Be of Service—Close to Home (Feature Friday!)

A Year of Being Kind blog – Friday, March 7, 2014

food pantry image

Be of Service—Close to Home (Feature Friday!)

Hunger is a scary thing. A very real thing. Countless people across the United States wake up hungry, or go to bed hungry, or perhaps both. Some of these people have families. Some of these people have two jobs. Some of them are on disability, or have been laid off, or are long-term unemployed. And still, they are hungry.

I attend church in a nearby suburb, in Skokie.  The church I’m a member of is St. Peter’s UCC Church, and St. Peter’s has a commitment to several ministries and organizations that feed the hungry. Like the Niles Township Food Pantry. This food pantry is a part of the Township government. (For those who aren’t familiar with the township set up, here’s my quick explanation. A township encompasses an area of several suburbs in size, in intermediate area of land between a town/village/city and a county.) So, the Niles Township Food Pantry serves people in several neighboring suburbs.

Some might scoff at the idea of hunger being a reality in this particular area north of Chicago, since this swath of suburbs is reputed to be affluent.  But hunger is often an unwelcome visitor. Sneaking into homes when the unexpected happens. Like a sudden, catastrophic car accident that permanently injures the main wage earner in a home. Or the loss of a job when a company closes. Or a divorce, or death, or any one of a countless number of grim, very real scenarios. And sometimes, the real need does not require a catastrophe; the family or the individual need may simply be a high cost of living and too little income. In other words, too much month, not enough money. Living on the edge of not-enough.

The Niles Township Food Pantry strives to feed 3500 people every month, on the average. They appreciate each and every donation—giving of food, money, time to volunteer, or any combination of the above. Plus, personal care items are in greater need than ever before. Soap, shampoo, razors, shaving cream, feminine hygiene products, not to mention laundry detergent. These items are so needed due to the increase of families in dire economic straits.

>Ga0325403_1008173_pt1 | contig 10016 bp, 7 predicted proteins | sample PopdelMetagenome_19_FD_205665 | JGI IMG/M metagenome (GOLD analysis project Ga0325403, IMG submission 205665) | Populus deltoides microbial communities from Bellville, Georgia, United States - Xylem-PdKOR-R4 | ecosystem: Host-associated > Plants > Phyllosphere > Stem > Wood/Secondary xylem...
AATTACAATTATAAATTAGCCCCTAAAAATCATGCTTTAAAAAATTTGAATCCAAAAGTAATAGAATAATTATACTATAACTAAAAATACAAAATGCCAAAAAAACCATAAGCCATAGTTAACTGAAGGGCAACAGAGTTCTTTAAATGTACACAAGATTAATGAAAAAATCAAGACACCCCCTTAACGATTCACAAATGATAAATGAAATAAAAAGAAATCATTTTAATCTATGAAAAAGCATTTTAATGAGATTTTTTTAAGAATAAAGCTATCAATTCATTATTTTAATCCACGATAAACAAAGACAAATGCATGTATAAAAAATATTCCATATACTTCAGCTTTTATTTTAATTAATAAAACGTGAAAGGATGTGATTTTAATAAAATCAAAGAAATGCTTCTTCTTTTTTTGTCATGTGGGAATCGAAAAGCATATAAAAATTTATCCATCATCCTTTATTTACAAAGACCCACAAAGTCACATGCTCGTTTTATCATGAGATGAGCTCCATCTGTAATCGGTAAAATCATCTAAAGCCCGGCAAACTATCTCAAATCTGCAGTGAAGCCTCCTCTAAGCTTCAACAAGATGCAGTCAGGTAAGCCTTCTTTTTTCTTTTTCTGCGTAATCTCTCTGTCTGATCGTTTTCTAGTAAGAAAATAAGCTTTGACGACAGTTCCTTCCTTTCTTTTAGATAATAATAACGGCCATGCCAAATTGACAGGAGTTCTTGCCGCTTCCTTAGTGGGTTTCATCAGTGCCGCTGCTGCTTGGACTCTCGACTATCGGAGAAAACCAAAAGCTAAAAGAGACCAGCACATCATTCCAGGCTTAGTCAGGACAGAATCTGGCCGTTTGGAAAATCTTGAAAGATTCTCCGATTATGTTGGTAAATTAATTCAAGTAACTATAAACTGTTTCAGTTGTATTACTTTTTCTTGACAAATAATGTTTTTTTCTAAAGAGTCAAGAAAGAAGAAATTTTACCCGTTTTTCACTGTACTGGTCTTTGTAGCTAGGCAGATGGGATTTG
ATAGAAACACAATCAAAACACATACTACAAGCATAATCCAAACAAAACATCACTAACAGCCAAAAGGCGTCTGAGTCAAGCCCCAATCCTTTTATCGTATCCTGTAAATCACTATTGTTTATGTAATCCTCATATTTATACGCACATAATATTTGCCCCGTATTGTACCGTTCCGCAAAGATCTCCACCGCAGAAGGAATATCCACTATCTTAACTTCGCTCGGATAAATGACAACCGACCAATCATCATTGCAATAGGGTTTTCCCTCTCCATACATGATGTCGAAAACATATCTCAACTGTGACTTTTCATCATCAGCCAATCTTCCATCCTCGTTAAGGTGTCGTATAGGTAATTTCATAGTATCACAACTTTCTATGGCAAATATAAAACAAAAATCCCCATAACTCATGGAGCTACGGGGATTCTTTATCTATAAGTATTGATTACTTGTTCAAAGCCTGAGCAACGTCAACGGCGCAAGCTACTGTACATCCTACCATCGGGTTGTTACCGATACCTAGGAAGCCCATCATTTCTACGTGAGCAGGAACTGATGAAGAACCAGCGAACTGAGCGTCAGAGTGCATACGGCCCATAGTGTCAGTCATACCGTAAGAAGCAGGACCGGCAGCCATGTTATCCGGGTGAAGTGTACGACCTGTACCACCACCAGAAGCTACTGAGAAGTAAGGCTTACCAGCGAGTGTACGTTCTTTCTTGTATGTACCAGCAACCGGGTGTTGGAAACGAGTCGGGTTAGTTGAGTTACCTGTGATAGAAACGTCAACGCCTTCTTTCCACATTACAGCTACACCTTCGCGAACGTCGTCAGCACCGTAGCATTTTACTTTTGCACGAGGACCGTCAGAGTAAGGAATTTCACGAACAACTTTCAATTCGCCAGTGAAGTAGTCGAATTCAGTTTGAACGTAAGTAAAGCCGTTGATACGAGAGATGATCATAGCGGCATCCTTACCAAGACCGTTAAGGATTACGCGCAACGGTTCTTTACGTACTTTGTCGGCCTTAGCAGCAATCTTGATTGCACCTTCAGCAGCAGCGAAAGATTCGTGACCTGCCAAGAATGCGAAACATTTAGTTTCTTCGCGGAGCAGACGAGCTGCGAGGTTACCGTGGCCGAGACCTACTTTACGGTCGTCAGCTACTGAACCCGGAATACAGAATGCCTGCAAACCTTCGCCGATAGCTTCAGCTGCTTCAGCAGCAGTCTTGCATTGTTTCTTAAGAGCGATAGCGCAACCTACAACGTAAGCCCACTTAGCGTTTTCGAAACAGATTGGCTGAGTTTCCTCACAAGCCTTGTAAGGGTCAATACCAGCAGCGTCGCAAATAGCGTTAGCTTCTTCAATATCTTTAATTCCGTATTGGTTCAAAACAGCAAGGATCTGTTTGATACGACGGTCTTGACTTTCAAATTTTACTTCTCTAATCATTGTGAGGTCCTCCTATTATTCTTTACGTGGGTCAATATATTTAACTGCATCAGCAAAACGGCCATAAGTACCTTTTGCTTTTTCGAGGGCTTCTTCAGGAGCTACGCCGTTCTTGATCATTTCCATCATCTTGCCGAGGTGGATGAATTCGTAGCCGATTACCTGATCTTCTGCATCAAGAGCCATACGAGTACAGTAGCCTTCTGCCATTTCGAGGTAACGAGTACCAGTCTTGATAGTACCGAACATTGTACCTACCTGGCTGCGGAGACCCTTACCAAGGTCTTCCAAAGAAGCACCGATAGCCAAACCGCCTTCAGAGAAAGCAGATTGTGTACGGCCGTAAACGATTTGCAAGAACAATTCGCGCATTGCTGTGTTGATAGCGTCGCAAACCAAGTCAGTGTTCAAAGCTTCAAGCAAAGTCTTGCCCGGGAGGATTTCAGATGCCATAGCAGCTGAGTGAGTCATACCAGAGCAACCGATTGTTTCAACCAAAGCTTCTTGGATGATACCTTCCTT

St. Peter’s UCC helps out this Food Pantry as they can, taking up several collections every year. Plus, the St. Peter’s Sunday school has designated the last Sunday of the month as collection day. The Sunday school students and teachers bring canned goods, pasta, peanut butter, and other dried goods to the church. St. Peter’s Pastor, Richard Lanford, appreciates the faithful ministry of church members Jane and Paul Abramchick. This couple brings the collected food over to the Food Pantry for distribution. This offering of food and the additional offering of money are two ways that the members and friends of St. Peter’s UCC offer out of the abundance with which God has blessed them to bless others.  God be with this Food Pantry, all those who help there, and all those whom the Food Pantry serves.

@chaplaineliza

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How to Show Love? At a Food Pantry (Feature Friday!)

A Year of Being Kind blog – Friday, February 21, 2014

feeding the community

How to Show Love? At a Food Pantry  (Feature Friday!)